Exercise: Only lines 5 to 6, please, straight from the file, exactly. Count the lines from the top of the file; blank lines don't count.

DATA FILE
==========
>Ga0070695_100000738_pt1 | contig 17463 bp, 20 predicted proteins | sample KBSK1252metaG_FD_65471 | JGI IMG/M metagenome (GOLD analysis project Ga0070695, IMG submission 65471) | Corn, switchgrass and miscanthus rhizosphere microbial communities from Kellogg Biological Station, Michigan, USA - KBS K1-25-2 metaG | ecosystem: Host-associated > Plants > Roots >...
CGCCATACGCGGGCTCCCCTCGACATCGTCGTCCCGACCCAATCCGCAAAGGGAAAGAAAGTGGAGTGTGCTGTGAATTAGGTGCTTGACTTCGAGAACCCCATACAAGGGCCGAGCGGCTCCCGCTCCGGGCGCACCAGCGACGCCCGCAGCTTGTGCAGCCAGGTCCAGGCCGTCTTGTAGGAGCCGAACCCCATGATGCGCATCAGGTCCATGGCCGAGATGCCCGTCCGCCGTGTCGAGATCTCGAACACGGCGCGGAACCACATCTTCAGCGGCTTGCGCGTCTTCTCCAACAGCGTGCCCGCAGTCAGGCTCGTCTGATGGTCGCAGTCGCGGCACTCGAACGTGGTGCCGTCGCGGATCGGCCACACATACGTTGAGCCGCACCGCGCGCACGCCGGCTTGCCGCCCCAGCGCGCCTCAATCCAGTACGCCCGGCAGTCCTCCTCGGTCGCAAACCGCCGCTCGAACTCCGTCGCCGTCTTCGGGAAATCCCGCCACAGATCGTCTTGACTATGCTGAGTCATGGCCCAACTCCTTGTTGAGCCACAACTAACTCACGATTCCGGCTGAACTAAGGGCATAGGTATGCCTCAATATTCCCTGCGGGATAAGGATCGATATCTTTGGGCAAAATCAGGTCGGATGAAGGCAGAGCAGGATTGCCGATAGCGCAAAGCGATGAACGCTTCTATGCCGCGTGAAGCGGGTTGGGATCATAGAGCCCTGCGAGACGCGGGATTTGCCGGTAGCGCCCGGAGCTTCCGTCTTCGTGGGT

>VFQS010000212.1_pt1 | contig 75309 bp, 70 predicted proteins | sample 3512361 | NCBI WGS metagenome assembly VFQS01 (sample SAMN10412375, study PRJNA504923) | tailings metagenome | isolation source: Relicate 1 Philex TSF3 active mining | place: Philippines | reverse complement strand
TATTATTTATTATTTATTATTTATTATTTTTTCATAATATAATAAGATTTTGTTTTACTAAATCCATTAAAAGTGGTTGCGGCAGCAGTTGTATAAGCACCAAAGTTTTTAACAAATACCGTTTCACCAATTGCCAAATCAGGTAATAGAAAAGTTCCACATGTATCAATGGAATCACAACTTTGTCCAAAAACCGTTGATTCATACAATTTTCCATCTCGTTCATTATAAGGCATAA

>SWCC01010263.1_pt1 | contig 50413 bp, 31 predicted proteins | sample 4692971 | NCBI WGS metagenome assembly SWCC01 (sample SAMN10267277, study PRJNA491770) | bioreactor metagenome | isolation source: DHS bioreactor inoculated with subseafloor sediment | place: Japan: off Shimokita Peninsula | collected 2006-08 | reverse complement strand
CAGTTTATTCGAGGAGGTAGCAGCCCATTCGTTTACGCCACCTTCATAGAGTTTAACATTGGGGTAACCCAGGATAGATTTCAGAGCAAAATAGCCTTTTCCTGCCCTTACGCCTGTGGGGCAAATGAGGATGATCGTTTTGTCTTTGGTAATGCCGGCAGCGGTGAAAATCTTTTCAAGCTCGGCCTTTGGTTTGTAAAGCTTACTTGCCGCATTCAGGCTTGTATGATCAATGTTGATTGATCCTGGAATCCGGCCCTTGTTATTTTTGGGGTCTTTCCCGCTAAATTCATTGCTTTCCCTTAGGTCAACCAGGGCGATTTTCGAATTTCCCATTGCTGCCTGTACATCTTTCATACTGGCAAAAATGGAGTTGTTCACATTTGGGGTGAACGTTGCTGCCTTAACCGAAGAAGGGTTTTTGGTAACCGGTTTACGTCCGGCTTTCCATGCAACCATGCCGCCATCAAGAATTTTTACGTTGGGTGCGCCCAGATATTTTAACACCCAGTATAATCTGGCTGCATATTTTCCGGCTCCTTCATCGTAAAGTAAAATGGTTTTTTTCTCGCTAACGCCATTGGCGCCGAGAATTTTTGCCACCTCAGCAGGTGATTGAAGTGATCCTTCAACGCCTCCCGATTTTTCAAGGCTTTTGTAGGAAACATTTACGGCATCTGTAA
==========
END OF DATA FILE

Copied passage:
>SWCC01010263.1_pt1 | contig 50413 bp, 31 predicted proteins | sample 4692971 | NCBI WGS metagenome assembly SWCC01 (sample SAMN10267277, study PRJNA491770) | bioreactor metagenome | isolation source: DHS bioreactor inoculated with subseafloor sediment | place: Japan: off Shimokita Peninsula | collected 2006-08 | reverse complement strand
CAGTTTATTCGAGGAGGTAGCAGCCCATTCGTTTACGCCACCTTCATAGAGTTTAACATTGGGGTAACCCAGGATAGATTTCAGAGCAAAATAGCCTTTTCCTGCCCTTACGCCTGTGGGGCAAATGAGGATGATCGTTTTGTCTTTGGTAATGCCGGCAGCGGTGAAAATCTTTTCAAGCTCGGCCTTTGGTTTGTAAAGCTTACTTGCCGCATTCAGGCTTGTATGATCAATGTTGATTGATCCTGGAATCCGGCCCTTGTTATTTTTGGGGTCTTTCCCGCTAAATTCATTGCTTTCCCTTAGGTCAACCAGGGCGATTTTCGAATTTCCCATTGCTGCCTGTACATCTTTCATACTGGCAAAAATGGAGTTGTTCACATTTGGGGTGAACGTTGCTGCCTTAACCGAAGAAGGGTTTTTGGTAACCGGTTTACGTCCGGCTTTCCATGCAACCATGCCGCCATCAAGAATTTTTACGTTGGGTGCGCCCAGATATTTTAACACCCAGTATAATCTGGCTGCATATTTTCCGGCTCCTTCATCGTAAAGTAAAATGGTTTTTTTCTCGCTAACGCCATTGGCGCCGAGAATTTTTGCCACCTCAGCAGGTGATTGAAGTGATCCTTCAACGCCTCCCGATTTTTCAAGGCTTTTGTAGGAAACATTTACGGCATCTGTAA